Archive | February, 2012

(SP-1200) 7 minutes of Sound w/ Grap Luva (Pete Rocks Brother)

(SP-1200) 7 minutes of Sound w/ Grap Luva (Pete Rocks Brother)

Posted on 27 February 2012 by illektrik

Classis SP Beats

Simon Pyke / Freefarm

Simon Pyke / Freefarm

Posted on 27 February 2012 by illektrik

Freefarm Film from Simon Pyke / Freefarm on Vimeo.

Really cool & inspirng short film on Simon Pyke about sound design and musical production. It really helps to think outside of the box when in comes to sound.

Tewz – Helix EP

Tewz – Helix EP

Posted on 26 February 2012 by illektrik

 

 

We are very proud of our newest release over here at Illektrik; the Tewz – Helix die-cut picture vinyl. This is definitely one of the coolest pieces of vinyl artwork that any of us have seen, and the music is equally impressive. With an initial run scheduled for 1,000, it actually only came in around 522, and we don’t have plans for a second pressing. So, get while you still can! They are already starting to sell out.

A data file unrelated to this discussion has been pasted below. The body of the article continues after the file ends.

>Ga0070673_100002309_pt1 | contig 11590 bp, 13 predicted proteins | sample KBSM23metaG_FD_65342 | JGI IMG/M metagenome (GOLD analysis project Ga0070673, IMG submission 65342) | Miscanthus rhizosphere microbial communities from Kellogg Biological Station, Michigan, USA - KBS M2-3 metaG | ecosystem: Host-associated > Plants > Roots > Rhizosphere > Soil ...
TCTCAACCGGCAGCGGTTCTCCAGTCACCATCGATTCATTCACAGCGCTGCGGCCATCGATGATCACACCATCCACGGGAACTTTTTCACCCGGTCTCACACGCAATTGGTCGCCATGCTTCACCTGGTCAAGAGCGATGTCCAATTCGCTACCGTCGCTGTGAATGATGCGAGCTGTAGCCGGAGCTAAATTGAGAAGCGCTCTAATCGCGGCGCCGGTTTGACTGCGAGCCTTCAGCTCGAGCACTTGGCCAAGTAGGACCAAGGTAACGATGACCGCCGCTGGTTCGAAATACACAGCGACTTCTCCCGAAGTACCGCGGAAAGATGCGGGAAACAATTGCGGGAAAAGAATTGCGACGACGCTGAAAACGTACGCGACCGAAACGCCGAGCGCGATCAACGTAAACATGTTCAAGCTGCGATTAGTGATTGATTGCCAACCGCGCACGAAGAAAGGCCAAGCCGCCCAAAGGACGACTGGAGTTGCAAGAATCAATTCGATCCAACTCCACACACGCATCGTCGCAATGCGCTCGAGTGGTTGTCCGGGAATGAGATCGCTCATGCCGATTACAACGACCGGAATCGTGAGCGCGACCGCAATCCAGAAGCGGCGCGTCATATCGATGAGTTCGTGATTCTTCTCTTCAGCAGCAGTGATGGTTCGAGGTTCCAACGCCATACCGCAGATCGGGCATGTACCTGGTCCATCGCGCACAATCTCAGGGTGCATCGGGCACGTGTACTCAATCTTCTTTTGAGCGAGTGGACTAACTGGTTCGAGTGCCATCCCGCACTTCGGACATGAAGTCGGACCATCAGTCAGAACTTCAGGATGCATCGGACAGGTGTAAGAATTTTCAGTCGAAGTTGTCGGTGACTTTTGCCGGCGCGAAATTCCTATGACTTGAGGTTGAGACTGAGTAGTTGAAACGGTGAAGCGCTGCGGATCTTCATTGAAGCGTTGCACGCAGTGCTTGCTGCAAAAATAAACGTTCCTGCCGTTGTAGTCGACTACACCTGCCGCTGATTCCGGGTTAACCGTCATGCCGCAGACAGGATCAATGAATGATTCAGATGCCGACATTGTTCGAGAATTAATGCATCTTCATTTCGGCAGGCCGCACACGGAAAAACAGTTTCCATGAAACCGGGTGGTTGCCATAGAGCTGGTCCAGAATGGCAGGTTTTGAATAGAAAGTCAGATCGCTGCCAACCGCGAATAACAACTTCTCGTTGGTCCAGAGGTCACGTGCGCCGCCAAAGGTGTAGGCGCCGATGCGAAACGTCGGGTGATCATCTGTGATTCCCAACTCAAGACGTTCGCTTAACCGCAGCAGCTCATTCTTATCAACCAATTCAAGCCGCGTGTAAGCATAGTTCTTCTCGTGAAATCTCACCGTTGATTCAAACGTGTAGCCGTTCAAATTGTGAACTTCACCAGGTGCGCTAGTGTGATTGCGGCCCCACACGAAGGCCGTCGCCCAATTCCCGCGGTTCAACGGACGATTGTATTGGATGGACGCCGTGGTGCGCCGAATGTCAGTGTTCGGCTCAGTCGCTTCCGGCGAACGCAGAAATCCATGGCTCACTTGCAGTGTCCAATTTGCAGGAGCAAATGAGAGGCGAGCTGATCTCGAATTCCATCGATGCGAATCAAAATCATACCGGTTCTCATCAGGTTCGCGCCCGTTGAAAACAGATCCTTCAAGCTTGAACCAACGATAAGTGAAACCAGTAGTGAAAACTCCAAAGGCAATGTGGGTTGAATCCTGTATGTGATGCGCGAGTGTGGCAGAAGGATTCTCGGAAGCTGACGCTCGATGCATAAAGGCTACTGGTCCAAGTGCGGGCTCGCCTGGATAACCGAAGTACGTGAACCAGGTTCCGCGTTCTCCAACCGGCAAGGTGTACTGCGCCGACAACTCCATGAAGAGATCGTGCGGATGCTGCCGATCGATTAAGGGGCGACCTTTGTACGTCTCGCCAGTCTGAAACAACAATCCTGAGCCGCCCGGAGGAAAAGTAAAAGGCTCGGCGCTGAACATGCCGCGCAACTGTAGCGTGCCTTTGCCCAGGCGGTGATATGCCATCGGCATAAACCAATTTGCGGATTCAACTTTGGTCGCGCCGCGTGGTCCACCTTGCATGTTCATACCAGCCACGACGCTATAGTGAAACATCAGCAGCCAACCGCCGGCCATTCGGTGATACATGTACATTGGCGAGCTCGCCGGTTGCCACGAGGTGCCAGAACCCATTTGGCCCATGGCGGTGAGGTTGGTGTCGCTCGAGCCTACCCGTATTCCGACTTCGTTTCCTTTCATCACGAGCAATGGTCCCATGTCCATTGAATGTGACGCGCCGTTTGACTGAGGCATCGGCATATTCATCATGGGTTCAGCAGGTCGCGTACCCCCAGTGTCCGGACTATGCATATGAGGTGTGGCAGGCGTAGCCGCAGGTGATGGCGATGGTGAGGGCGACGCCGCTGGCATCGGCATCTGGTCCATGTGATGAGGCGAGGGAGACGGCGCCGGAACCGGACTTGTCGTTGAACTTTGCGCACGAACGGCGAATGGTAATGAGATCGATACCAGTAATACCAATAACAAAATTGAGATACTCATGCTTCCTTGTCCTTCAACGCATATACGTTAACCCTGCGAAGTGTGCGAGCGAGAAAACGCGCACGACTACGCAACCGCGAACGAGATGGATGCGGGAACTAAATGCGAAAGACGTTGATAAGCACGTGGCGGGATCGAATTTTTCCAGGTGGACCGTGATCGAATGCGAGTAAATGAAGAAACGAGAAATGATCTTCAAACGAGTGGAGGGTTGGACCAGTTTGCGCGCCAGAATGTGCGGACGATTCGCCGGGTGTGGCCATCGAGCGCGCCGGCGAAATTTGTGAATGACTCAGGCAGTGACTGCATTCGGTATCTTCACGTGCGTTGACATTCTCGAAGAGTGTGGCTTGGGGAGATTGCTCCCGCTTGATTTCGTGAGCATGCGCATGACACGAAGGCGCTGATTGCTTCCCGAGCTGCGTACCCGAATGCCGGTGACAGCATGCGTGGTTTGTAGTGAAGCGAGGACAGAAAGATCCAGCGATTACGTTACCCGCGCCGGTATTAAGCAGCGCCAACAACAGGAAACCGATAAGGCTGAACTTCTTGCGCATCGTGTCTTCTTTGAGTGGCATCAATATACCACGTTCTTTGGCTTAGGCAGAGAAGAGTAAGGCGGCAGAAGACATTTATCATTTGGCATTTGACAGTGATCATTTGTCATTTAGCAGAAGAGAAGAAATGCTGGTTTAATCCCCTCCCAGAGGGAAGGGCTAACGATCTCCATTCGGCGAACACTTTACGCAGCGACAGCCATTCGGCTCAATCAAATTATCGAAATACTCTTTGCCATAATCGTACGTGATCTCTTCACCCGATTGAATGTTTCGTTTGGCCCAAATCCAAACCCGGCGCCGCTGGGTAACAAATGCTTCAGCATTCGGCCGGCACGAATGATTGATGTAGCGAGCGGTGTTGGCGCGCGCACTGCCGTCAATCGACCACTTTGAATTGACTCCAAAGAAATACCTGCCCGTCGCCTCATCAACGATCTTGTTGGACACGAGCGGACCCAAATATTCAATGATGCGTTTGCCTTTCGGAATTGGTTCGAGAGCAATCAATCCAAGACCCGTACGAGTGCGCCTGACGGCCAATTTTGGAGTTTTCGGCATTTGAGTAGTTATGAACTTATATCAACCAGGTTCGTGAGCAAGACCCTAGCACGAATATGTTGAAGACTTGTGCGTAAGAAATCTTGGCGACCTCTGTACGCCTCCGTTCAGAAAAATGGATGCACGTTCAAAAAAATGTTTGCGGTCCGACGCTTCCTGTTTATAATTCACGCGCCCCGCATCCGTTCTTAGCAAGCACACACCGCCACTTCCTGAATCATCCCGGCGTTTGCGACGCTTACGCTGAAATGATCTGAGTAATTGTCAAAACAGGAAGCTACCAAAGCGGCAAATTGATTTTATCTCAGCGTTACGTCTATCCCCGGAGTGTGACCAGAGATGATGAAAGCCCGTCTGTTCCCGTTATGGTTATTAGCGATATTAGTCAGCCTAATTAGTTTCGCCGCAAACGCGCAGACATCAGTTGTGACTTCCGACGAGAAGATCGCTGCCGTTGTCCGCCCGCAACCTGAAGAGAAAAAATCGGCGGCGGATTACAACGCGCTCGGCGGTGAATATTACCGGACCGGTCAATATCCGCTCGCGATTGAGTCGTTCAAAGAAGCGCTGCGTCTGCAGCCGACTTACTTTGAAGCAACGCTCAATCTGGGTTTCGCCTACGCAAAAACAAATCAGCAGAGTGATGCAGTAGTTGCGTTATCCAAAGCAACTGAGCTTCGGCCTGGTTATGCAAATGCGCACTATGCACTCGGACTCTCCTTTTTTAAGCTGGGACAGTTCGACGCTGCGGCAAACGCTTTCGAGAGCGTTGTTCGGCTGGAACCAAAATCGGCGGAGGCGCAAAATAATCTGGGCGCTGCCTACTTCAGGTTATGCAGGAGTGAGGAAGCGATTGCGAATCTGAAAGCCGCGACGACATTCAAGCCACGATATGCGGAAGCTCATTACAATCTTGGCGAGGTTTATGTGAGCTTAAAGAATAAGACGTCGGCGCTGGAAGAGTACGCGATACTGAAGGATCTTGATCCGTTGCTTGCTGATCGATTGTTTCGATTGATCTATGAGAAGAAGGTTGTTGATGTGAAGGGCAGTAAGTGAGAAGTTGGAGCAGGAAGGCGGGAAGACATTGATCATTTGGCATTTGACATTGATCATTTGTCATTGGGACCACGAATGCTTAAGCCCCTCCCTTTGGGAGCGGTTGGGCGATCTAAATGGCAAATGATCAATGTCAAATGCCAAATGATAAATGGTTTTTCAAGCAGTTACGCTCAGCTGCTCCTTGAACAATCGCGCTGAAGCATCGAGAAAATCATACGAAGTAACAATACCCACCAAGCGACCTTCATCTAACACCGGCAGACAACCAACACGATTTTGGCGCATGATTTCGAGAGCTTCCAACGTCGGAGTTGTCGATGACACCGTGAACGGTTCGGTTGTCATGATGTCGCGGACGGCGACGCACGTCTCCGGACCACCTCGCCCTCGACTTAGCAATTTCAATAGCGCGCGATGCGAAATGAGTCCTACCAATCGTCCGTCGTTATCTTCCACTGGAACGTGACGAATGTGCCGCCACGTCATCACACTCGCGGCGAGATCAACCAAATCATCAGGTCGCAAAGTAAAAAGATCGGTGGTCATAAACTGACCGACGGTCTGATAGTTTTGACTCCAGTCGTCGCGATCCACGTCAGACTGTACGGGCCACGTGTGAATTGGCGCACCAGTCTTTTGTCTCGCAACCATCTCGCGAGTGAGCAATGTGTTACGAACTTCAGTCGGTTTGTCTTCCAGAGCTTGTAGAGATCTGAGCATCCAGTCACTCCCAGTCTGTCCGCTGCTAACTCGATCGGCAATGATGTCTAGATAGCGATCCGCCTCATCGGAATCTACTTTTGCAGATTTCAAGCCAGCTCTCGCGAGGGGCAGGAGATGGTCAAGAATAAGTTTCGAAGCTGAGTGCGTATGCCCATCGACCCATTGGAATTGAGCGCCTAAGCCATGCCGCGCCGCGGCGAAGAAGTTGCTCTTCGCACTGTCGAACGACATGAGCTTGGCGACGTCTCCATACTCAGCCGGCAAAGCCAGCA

Oh, and we almost forgot to mention … In addition to being featured on VICE Italy, Helix  just got nominated for ALBUM OF THE YEAR!  you can help us win by going over to the Pirates Press facebook page & liking the post about Helix.

b.1980 Tewz is a Chicago based beat maker & visual artist (recently featured on Bravo TV’s Work of Art). Armed with dusty fingers, circuit bent drum computers, distorted kalimbas, wonky tape reels, vintage organs, fuzzy guitars, & low frequency oscillation; Tewz makes beats for space ships, planets, and intermagnetic loop travelers. You can expect a lot of crackily samples, lo-fi drums, tape hiss, and a gang of weed smoke.